“We are pleased to be working with J.P. Morgan to provide our clients with access to innovative value-added services such as J.P. Morgan’s U.S. Dollar Clearing – Asia Direct service and we will continue to look for ways to surpass our clients’ expectations. J.P. Morgan’s leadership position in U.S. Dollar clearing was also a key factor in our decision to use the bank’s Asia Direct and PvP settlement solutions,” said J.B. Kendarto, president director of Bank Mega.

    “Indonesian banks have been rapidly adopting the latest standards of payment services. Being chosen by Bank Mega to provide both commercial and treasury payments services demonstrates the strength of our world-class cash management service offering. We also invest heavily in maintaining and growing relationships with our clients and look forward to further expanding our relationship with Bank Mega. We remain committed to delivering innovative solutions to our financial institution clients and to our fast-growing client base in ASEAN countries,” added Simon Jones, managing director and Asia Pacific regional Treasury Services executive at J.P. Morgan.

    J.P. Morgan offers a wide range of commercial and treasury payment services to financial institutions and corporate clients in Indonesia. J.P. Morgan is also the world’s largest U.S. Dollar clearing and commercial bank.

    About J.P. Morgan Treasury Services

    The Treasury Services business of J.P. Morgan is a top-ranked, full-service provider of innovative payment, collection, liquidity management, trade finance, commercial card and information solutions to corporations, financial services institutions, middle market companies, small businesses, governments and municipalities worldwide. With more than 100,000 clients and services provided in more than 60 countries and 40 U.S. states, J.P. Morgan Treasury Services is one of the world’s largest providers of treasury management services and a division of JPMorgan Chase Bank, N.A., member FDIC. More information can be found at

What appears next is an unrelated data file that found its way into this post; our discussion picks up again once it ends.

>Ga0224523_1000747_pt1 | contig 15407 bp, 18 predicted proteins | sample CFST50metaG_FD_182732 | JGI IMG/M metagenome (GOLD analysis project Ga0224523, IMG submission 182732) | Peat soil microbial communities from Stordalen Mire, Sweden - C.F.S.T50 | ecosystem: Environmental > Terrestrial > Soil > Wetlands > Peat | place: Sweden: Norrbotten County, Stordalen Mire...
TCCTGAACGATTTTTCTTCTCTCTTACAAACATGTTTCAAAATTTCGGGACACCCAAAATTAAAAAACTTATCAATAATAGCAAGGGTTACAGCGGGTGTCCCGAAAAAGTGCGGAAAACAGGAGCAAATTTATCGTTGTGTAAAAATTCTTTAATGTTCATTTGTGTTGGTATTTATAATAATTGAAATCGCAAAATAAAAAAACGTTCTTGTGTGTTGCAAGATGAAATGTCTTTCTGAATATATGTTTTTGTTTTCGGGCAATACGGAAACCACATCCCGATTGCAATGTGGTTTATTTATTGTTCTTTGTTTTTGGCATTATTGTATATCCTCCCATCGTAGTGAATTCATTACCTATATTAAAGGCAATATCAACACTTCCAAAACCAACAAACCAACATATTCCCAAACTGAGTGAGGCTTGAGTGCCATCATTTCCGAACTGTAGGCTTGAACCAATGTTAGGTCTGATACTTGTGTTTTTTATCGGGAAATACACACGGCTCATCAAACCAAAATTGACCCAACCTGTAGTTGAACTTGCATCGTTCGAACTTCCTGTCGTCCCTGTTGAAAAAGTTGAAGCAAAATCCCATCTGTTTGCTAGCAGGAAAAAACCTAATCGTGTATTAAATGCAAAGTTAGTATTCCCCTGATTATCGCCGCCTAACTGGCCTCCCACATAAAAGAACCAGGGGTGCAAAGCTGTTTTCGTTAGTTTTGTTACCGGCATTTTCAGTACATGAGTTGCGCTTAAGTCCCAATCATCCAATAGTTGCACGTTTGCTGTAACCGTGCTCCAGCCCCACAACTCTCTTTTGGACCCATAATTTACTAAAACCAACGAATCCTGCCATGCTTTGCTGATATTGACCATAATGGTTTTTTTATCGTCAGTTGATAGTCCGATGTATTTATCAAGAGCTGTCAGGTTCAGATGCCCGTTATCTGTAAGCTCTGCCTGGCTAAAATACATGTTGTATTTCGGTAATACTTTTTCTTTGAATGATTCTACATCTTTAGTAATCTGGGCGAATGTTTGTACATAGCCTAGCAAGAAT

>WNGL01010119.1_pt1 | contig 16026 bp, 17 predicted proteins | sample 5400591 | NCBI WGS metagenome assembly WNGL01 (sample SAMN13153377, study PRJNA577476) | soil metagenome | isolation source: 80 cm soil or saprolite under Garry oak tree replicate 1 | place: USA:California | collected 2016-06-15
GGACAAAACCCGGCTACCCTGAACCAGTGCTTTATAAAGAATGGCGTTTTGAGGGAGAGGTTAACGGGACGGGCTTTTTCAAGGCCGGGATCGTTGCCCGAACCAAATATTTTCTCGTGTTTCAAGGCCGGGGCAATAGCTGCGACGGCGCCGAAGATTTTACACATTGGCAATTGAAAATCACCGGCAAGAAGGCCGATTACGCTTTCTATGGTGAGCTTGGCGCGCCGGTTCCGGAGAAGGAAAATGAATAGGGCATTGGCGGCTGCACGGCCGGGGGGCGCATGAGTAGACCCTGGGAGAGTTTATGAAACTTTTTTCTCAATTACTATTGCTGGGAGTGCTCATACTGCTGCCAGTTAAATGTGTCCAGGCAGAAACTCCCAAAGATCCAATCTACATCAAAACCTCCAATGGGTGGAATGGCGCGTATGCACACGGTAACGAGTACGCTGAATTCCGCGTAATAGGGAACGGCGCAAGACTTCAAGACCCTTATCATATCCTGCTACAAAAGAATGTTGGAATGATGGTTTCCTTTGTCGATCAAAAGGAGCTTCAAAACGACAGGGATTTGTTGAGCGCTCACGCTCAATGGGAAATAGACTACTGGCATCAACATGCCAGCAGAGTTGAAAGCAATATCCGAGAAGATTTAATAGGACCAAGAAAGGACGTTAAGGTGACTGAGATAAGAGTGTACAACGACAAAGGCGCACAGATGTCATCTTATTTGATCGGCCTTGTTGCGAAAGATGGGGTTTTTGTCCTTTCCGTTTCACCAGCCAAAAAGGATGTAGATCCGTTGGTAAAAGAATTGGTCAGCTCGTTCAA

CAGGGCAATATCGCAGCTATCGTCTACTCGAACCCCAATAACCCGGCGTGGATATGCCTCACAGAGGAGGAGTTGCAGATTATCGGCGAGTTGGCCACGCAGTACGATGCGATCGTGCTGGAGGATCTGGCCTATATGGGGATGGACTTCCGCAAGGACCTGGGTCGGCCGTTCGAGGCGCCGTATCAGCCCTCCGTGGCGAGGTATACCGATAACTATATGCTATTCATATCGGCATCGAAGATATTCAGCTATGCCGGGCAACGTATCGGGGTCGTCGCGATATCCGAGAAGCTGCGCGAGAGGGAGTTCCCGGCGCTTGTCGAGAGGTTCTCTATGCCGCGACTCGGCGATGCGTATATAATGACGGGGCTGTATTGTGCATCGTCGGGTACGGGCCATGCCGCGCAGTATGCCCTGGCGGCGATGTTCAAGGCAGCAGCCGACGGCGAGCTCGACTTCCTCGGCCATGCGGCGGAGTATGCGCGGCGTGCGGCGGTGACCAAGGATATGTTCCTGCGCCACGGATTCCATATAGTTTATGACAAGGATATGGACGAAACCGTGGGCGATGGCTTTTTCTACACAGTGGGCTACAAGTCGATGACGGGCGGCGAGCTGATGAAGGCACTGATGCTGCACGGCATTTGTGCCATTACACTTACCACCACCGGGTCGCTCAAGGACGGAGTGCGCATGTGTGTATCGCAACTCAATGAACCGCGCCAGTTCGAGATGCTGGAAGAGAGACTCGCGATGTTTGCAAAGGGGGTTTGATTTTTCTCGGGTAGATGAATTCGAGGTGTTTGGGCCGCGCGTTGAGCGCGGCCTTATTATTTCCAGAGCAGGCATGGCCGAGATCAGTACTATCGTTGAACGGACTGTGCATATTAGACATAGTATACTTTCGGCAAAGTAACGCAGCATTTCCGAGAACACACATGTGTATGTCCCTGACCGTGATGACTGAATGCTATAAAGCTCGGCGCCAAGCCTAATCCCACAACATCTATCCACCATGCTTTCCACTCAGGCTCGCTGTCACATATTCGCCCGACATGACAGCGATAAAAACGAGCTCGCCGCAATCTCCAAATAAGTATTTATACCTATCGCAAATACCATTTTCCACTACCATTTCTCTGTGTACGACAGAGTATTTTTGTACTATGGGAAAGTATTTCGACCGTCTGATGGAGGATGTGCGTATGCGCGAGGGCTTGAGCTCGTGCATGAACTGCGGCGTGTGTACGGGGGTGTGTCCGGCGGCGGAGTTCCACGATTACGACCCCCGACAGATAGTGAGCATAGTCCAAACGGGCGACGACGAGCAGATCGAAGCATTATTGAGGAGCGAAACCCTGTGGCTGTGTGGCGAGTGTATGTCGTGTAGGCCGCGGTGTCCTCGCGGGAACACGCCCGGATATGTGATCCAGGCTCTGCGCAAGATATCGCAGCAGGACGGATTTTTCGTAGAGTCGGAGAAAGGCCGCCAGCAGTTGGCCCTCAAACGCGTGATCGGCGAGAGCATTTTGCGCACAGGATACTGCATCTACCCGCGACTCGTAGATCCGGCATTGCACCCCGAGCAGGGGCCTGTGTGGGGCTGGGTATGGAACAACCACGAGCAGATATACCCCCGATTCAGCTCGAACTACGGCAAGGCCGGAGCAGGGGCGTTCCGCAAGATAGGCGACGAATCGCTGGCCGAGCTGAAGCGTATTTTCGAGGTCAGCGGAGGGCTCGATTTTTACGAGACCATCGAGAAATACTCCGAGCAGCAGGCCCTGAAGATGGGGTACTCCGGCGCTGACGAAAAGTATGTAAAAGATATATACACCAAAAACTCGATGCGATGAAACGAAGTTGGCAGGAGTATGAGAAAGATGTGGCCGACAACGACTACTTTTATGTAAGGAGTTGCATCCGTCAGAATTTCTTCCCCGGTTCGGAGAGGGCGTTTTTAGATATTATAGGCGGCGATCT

About JPMorgan Chase & Co.

    JPMorgan Chase & Co. (NYSE: JPM) is a leading global financial services firm with assets of $2.1 trillion and operations in more than 60 countries. The firm is a leader in investment banking, financial services for consumers, small business and commercial banking, financial transaction processing, asset management and private equity. A component of the Dow Jones Industrial Average, JPMorgan Chase & Co. serves millions of consumers in the United States and many of the world’s most prominent corporate, institutional and government clients under its J.P. Morgan and Chase brands. In Asia Pacific, J.P. Morgan operates through 26 offices in 15 countries and has developed its wholesale banking franchise during a history of almost 160 years in the region. More information about JPMorgan Chase & Co. is available at

    Media Contact:

    Karene Dufour Lo, J.P. Morgan Treasury & Securities Services

    Tel: +852-2800-1924


    SOURCE J.P. Morgan